DONEGAL’S MINORS last night overcame Antrim 2-11 to 2-7 at Corrigan Park in the Ulster MFC quarter-final.
Eamon Fyffe scored 2-3 for Antrim, but Donegal saw Niall O’Donnell hit 2-5 as they progress to the semi-final where they’ll meet Monaghan on June 25.
See here for Chris McNulty’s match report
And listen to the thoughts of Shaun Paul Barrett, the Donegal manager, here
- Cometh the hour…
THE Donegal supporters on the grassy banks of Corrigan Park were stunned when Eamon Fyffe hit two goals and three points for Antrim, who led by five points with little more than 10 minutes to go.
When Fyffe punished a misdirected kick-out by Gavin Mulreaney by slamming the ball to the Donegal net, the goose looked cooked.
It was Niall O’Donnell’s cue, though.
O’Donnell cracked home two goals in less than a minute to completely turn the tide.
The St Eunan’s man ended with 2-5, including two points that would’ve been at home on any stage.
“When we needed a captain’s performance, Niall stepped up,” his manager, Shaun Paul Barrett, said.
It was hard to sum up the sheer quality of that second-half display by O’Donnell, who keeps clocking up the numbers to near-extreme levels and it was he who, practically single-handedly, hauled Donegal out of the quicksand as he sprinkled some star dust.
- Donegal overcome their nervous periods
SHAUN Paul Barrett noted afterwards that his side was ‘nervous’ for long spells in Belfast and it was certainly a below-par display from his side.
They were fortunate perhaps to be level, at 0-4 apiece, at half-time. As Barrett pointed out, Antrim had missed a couple of frees from promising positions and Donegal were cut open more easily than they’d have liked.
When Eamon Fyffe slalomed his way into the zone to score the first Antrim goal, Donegal’s marking could have been tighter.
Fyffe’s second was a freak, picking up a loose kick-out from Gavin Mulreaney before firing home.
There were attacking passages from Donegal, who set up pretty defensively, that broke down when ordinarily they’d have been slicker.
The nerves played a part, but Donegal managed to shake them away sufficiently to get by.
“We were lucky today,” Barrett observed. “Young lads playing in front of big crowds are going to be nervous. It wasn’t until we were four or five down that we started to play.”[adrotate group=”53″]
- McGettigan dismissal a blow for Donegal
TWO MINUTES into the second half, referee Maggie Farrelly – who plays club football with Glenfin – reached for her hip pocket and pulled out the red card.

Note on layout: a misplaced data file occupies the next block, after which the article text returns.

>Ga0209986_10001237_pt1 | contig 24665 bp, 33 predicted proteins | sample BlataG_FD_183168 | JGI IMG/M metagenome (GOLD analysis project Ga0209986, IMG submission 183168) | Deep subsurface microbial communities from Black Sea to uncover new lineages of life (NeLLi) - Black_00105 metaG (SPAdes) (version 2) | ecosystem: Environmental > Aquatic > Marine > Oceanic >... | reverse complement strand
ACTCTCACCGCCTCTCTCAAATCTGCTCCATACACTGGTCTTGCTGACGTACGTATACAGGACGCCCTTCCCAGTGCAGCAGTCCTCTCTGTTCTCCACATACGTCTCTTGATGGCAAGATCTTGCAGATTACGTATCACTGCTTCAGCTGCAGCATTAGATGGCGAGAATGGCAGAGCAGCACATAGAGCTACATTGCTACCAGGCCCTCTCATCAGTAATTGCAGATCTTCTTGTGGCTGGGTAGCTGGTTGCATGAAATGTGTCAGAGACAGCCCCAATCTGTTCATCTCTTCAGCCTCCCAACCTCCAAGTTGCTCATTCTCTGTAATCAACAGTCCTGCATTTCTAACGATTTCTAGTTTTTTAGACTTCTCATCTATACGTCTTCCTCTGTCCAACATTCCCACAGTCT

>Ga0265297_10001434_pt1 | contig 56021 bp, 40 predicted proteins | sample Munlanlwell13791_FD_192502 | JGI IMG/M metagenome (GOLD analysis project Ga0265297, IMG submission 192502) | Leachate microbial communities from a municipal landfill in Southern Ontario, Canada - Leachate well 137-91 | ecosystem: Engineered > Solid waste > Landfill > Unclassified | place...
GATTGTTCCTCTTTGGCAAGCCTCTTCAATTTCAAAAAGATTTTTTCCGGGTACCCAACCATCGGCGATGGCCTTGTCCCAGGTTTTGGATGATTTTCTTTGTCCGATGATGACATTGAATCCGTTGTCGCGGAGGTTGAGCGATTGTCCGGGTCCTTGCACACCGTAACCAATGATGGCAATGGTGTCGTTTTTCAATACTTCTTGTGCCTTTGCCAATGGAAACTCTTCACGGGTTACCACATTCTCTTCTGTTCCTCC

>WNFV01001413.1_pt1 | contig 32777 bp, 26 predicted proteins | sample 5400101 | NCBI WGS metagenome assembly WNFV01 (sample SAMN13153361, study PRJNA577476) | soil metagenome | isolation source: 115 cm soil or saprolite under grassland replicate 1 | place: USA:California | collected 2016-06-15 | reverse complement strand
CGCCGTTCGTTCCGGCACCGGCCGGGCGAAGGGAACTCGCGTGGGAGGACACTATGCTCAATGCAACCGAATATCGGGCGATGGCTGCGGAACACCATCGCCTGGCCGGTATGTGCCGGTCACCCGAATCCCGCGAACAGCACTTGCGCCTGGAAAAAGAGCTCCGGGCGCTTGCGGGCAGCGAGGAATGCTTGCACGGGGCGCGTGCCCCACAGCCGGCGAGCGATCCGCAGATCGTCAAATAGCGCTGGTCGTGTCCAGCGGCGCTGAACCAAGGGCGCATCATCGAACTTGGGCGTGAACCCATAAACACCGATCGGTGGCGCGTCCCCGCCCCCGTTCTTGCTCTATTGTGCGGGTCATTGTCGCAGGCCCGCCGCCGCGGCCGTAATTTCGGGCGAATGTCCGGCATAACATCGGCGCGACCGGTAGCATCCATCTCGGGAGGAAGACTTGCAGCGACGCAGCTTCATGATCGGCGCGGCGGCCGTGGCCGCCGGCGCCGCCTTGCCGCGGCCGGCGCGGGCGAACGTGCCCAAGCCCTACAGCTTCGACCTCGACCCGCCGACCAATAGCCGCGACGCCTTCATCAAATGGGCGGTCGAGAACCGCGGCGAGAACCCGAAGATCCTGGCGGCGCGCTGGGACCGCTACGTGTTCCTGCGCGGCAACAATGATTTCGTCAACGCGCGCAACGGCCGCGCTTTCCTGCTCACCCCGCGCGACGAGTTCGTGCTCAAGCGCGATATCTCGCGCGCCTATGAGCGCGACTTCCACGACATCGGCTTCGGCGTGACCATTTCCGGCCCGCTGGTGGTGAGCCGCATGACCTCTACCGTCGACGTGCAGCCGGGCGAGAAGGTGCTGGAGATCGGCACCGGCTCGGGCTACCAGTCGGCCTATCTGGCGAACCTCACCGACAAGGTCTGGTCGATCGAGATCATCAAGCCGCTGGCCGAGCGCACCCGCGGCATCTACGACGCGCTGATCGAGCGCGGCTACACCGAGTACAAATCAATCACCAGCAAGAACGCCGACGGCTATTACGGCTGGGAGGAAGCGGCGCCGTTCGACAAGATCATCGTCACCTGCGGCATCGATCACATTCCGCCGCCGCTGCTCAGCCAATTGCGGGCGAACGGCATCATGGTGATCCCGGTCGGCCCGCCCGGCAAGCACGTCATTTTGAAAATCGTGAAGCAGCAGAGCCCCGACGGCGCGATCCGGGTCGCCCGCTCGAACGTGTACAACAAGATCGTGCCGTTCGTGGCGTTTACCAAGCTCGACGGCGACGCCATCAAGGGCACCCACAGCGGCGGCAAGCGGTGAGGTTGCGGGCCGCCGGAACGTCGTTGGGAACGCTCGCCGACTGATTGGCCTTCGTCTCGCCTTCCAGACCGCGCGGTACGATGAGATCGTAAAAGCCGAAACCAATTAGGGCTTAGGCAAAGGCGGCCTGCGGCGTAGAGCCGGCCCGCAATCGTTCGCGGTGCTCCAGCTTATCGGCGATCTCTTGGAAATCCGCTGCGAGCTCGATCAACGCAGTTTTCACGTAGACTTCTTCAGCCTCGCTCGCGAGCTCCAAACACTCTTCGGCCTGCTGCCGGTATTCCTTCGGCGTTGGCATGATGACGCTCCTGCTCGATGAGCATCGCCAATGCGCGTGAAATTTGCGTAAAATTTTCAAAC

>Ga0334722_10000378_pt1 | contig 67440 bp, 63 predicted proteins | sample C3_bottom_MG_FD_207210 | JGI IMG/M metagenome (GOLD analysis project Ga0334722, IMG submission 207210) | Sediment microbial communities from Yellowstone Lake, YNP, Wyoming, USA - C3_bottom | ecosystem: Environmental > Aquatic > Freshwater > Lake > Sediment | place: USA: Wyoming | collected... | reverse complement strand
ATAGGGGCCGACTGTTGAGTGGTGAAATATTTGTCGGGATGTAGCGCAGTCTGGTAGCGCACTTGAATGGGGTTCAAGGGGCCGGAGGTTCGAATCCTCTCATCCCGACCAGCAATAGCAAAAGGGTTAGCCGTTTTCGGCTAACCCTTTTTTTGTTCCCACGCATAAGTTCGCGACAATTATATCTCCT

The player on the receiving end was Eoghan McGettigan, the Donegal full-forward who passed a fitness test following a toe injury sustained in training two weeks ago.
McGettigan was involved in an off-the-ball incident with an Antrim defender and there weren’t too many protests when Farrelly produced the red.
In last year’s Donegal SFC final, McGettigan was sent off less than a minute after his introduction.
McGettigan will miss next month’s Ulster MFC semi-final against Monaghan after his sending off and his talents will be a huge miss for the Tir Chonaill men.[adrotate group=”37″]
- Donegal can make use of imposing midfield
IN JASON McGee and Kieran Gallagher, Donegal have two midfielders of an imposing stature.
There were times in the first half when McGee was the target at all times for Gavin Mulreaney, before Donegal decided to go short with their kick-outs in a bid to avoid the midfield log jam.
McGee was black carded early in the second half, but along with O’Donnell, Gallagher was one of the Donegal men to carry the can in the final ten minutes when the going got tough.
The Naomh Conaill man kicked a point and was heavily involved as Donegal pressed on for the win.
Making these two dominant figures in games should be a priority for Donegal as they look to make the Ulster final again for the second time in three years.
- Exams make for a testing period
IN THE month now before Donegal take on Monaghan on June 25, a large chunk of this Donegal squad will sit down to their Leaving Certificate examinations.
It makes for a tricky time for the players, who are facing into life-changing exams that will shape, at least, the next couple of years of their lives.
For the management, it makes for a tricky time, too.
Barrett acknowledged that he has a balancing act to weigh up over the next four weeks.
“The Leaving Cert is in the middle of the preparations now and it’s difficult for the players,” he said.
“We’ll try and organise training as often as we can. The exams take priority, but we still have to train and prepare for Monaghan.”
They have a lot to do – in more ways than on.[adrotate group=”46″] Tags: